Blending Faith and Fear
The director of 'The Exorcism of Emily Rose' is a devout Christian for whom creating horror films is an expression of faith
Derrickson attended Biola University-a Christian school where students commit to abstain from alcohol, tobacco, and even immodest attire. When Derrickson arrived at the La Mirada, Calif., campus, he considered it liberal.
At Biola, Derrickson began scrutinizing his fundamentalist beliefs, which led to an almost complete abandonment of his faith. In the end, Christianity withstood the interrogation, though fundamentalism did not. His freedom from fundamentalism, he said, caused his creativity to blossom. It's like his brain began to expand, he said.
"The momentum of my creative life and intellectual growth is still the momentum of breaking out of fundamentalism," Derrickson said. "Because of that I'm very grateful for it. But I'm also grateful that at the center of it was something that I still believe to be true-those fundamentals of faith."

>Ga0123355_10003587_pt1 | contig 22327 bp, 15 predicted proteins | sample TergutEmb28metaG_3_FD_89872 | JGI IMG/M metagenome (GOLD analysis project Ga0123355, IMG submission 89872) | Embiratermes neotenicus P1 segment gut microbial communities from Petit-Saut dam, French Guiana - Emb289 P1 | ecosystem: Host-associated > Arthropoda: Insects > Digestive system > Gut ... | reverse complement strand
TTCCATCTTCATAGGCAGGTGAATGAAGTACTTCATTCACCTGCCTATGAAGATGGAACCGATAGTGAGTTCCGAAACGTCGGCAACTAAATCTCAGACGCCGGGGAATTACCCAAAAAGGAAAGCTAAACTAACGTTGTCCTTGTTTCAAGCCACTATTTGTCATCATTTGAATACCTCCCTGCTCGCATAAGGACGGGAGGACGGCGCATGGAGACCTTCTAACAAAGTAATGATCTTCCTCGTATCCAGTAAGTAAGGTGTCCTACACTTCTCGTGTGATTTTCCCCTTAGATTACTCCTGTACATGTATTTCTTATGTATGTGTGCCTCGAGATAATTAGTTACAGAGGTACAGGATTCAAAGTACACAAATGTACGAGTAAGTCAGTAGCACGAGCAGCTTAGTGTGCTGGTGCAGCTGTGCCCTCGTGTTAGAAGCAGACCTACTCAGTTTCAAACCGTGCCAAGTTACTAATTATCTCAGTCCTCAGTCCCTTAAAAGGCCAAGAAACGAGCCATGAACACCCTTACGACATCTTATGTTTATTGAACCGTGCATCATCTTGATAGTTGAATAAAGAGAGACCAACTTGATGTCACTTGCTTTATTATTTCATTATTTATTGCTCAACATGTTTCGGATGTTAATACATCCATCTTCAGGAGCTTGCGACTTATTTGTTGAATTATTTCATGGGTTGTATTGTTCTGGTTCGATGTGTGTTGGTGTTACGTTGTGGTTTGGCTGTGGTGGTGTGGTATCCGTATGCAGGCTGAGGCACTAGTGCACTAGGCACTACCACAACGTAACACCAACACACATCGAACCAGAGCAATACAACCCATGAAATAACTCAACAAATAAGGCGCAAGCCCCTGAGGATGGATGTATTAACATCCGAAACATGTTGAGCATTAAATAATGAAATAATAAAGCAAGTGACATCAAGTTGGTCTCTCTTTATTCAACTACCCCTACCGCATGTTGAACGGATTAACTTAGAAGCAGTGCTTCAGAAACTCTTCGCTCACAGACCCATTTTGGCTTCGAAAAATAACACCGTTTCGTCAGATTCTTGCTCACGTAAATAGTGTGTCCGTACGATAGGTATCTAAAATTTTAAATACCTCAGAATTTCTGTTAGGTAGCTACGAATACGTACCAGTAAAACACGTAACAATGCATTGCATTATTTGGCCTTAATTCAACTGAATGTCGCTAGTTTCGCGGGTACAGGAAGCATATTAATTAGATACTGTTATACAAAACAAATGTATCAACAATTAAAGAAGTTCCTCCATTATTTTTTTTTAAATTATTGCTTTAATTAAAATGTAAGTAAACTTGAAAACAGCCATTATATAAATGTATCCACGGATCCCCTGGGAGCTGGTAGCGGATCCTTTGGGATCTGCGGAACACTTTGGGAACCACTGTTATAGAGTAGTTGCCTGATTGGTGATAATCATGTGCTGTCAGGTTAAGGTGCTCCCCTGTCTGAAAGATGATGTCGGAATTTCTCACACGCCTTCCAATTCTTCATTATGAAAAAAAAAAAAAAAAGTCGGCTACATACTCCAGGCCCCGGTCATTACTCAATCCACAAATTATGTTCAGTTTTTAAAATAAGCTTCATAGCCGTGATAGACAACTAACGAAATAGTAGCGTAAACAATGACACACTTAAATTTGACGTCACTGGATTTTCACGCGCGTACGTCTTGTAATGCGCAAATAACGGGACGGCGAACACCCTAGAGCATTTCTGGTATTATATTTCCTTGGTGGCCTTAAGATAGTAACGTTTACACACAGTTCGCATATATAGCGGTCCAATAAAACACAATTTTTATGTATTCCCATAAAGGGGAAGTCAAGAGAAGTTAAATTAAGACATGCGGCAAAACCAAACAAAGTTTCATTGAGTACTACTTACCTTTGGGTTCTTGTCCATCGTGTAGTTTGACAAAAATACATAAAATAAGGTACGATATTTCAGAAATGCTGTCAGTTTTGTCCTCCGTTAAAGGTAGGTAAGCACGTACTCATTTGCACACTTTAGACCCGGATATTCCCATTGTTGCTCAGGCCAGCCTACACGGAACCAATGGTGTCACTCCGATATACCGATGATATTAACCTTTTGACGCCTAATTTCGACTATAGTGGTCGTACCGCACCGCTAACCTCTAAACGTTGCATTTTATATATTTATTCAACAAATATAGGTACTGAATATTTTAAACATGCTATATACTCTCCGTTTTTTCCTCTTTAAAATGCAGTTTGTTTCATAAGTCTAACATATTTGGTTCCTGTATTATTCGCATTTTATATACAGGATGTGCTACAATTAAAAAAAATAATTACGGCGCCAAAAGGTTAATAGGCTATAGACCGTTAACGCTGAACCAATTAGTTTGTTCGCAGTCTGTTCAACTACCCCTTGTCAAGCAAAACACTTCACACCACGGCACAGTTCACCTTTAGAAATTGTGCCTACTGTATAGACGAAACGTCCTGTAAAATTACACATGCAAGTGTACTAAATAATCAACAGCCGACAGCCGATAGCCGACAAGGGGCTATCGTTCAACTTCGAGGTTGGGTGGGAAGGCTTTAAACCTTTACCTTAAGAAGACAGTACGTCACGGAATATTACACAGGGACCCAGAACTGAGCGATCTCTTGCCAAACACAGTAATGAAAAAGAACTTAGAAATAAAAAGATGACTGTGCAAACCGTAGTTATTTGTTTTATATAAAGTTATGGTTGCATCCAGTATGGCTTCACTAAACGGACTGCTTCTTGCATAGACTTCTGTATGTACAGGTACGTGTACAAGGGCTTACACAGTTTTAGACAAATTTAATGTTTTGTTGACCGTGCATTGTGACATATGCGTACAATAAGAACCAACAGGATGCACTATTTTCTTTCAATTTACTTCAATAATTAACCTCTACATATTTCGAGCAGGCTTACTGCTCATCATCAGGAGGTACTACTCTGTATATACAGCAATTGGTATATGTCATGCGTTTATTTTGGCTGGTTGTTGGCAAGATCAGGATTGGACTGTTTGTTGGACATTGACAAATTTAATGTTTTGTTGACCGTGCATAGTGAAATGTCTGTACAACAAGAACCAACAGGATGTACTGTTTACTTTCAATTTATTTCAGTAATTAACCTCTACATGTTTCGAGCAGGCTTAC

Derrickson now attends Hollywood Presbyterian Church and describes himself as an orthodox Christian who adheres to the teachings in the Apostle's Creed.
When they're done well, Derrickson said, horror films blend terror and beauty and can enlighten viewers about themselves and God.
"The Exorcism of Emily Rose" features the mainstays of horror movies-guttural demonic threats, religious symbolism, and prolonged suspense that magnifies shocking revelations. But Derrickson also aimed to make it the thinking person's scare fest. Based on a true story, the movie is a hybrid, a horror flick crossed with a courtroom drama. It uses disquieting demonic activity as a foundation to provoke viewers to examine their assumptions about belief and unbelief, faith and doubt, and God and the devil. The movie received a standing ovation at the prestigious Venice Film Festival.
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